Over the last few years there has been a vigorous and fascinating debate about the use of conscientious objection (CO) in healthcare. CO is when doctors (and other healthcare professionals) opt-out of providing a medical service because they have serious moral objections—abortion is a widely cited example.
If enough doctors object to abortions, there is a legitimate concern that some patients will have difficulty accessing them—for example in Italy 70% of obstetricians refuse to participate in abortions, even though this isn’t the intention of CO. Some ethicists have argued there is no place for CO at all in healthcare, in the strongest of terms.
Curiously, though—and this is what aroused our interest—these same ethicists usually recognise that there are still some instances when doctors should be permitted to object and withhold their services. But how can they allow some objections and not others? One way is by claiming these objections aren’t really cases of CO, which seems a bit arbitrary. A better approach is to propose sensible criteria for allowing certain objections and disallowing others, and this is where the CO debate is at the moment.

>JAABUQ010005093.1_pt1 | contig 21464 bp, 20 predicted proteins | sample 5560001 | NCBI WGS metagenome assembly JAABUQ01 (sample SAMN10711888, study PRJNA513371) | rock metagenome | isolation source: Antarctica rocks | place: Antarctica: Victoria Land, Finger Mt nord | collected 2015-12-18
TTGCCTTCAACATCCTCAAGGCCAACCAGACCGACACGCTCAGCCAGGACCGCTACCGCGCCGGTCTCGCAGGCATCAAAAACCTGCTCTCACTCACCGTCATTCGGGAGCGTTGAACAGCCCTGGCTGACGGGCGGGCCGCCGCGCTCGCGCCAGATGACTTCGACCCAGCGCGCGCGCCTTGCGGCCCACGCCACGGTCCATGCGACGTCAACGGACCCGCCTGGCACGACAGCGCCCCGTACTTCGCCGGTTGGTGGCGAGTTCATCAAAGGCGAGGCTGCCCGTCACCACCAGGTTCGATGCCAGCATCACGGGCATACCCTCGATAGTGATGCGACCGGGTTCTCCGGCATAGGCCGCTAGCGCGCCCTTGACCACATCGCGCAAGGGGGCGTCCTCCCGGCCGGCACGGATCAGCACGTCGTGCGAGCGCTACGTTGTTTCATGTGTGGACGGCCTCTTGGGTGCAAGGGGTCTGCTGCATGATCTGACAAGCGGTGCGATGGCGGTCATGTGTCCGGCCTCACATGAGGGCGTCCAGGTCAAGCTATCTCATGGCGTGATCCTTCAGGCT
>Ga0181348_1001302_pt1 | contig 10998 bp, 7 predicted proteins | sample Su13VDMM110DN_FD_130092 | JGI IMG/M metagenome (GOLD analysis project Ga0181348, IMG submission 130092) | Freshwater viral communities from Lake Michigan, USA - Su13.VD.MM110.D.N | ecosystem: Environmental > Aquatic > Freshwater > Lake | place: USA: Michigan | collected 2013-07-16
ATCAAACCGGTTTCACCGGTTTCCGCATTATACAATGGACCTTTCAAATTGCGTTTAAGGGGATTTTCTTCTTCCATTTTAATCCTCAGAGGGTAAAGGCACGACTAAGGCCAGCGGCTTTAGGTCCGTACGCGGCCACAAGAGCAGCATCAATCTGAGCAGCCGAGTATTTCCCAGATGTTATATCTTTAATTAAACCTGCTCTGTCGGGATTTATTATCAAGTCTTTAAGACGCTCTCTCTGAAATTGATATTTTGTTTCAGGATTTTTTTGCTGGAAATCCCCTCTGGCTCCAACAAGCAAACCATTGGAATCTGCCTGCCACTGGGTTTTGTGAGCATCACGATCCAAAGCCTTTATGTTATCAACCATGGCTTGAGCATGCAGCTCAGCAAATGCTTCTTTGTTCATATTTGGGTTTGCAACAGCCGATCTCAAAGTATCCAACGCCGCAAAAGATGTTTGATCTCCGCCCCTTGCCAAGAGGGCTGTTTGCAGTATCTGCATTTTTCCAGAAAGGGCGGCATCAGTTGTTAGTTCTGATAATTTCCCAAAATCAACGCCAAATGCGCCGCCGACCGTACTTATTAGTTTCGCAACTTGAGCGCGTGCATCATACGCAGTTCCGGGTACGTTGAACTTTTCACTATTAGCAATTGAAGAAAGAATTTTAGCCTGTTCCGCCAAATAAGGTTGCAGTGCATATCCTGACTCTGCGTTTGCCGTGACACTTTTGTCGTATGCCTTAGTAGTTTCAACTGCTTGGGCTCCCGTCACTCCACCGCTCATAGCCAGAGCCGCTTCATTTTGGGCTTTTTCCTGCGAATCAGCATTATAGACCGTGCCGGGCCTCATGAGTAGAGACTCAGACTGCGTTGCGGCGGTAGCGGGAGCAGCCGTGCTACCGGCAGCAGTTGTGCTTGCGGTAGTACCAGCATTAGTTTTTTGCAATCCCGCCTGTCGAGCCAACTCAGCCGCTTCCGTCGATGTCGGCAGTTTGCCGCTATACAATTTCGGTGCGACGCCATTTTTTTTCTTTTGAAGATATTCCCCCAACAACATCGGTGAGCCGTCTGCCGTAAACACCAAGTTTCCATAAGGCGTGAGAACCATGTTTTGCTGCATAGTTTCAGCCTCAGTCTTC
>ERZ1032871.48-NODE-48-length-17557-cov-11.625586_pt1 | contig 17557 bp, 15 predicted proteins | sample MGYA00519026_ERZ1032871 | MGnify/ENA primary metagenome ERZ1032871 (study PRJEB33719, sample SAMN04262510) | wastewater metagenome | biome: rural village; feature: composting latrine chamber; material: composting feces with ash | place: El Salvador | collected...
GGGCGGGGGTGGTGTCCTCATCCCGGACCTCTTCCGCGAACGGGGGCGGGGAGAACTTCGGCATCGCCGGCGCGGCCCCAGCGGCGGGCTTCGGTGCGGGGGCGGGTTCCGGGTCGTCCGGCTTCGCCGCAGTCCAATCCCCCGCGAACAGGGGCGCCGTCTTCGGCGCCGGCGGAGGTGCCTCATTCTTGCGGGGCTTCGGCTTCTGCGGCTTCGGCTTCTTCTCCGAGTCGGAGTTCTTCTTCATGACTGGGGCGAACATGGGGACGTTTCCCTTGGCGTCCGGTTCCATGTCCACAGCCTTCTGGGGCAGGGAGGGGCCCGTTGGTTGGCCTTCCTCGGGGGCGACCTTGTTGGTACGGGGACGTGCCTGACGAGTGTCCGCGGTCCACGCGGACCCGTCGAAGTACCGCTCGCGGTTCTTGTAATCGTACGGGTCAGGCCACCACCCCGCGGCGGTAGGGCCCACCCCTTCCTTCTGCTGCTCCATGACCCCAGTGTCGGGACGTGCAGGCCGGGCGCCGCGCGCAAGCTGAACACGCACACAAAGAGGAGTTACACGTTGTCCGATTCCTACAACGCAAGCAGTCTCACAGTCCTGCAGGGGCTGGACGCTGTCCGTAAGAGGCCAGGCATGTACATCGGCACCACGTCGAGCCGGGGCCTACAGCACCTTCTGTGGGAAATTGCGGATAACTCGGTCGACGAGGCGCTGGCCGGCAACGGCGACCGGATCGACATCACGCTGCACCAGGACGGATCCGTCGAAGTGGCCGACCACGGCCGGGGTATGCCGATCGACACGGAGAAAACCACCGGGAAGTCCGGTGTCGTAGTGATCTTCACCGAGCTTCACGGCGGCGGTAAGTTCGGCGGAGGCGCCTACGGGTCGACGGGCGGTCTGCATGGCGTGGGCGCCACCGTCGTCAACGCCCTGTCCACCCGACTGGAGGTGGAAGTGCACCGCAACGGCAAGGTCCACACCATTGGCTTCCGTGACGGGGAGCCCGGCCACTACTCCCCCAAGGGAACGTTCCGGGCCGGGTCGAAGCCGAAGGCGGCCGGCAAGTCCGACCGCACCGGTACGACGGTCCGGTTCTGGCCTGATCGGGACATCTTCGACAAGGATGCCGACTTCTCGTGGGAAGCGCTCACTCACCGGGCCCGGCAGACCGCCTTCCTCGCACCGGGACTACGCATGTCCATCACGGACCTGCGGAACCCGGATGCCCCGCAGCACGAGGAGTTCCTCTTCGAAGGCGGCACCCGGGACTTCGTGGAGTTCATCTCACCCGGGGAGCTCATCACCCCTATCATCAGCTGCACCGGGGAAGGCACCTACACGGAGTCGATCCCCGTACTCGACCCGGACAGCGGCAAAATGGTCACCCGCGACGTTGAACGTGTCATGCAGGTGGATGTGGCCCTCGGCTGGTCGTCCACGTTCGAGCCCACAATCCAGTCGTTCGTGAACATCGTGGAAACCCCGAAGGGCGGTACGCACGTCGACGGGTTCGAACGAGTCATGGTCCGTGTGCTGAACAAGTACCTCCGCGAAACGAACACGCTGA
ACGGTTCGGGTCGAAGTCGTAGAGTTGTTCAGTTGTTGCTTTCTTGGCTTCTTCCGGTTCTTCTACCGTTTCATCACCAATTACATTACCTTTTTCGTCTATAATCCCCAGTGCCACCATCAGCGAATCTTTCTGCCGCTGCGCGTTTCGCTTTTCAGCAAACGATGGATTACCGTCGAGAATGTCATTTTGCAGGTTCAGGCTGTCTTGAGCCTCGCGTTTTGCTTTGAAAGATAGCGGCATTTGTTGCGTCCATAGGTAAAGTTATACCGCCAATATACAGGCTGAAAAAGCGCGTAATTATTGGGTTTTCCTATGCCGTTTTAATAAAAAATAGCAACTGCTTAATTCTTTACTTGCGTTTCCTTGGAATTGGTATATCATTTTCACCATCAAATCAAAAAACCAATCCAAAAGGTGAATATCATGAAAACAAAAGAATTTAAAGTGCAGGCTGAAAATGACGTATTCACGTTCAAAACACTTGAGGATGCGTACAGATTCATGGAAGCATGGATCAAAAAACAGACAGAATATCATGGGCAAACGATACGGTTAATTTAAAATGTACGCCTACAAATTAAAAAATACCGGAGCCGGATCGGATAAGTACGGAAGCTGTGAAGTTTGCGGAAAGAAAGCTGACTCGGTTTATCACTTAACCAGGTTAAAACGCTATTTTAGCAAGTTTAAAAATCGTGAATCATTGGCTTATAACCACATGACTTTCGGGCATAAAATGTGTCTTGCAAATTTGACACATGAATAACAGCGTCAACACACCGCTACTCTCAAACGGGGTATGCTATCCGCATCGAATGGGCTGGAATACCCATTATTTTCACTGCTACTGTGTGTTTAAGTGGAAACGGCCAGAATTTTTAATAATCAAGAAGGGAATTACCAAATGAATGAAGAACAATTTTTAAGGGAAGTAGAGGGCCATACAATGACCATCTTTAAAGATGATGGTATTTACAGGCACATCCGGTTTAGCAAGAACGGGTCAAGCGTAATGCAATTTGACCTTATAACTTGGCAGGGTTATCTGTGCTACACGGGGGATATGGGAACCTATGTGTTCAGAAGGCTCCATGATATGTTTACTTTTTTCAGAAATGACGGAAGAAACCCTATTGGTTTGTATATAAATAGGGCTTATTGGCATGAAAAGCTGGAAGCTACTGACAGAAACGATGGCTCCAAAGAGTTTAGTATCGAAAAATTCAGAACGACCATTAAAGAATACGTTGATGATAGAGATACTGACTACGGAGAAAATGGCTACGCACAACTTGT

Part of this debate involves critiquing certain features of common COs such as abortion, and our recent paper in the Journal of Medical Ethics examines two major criticisms.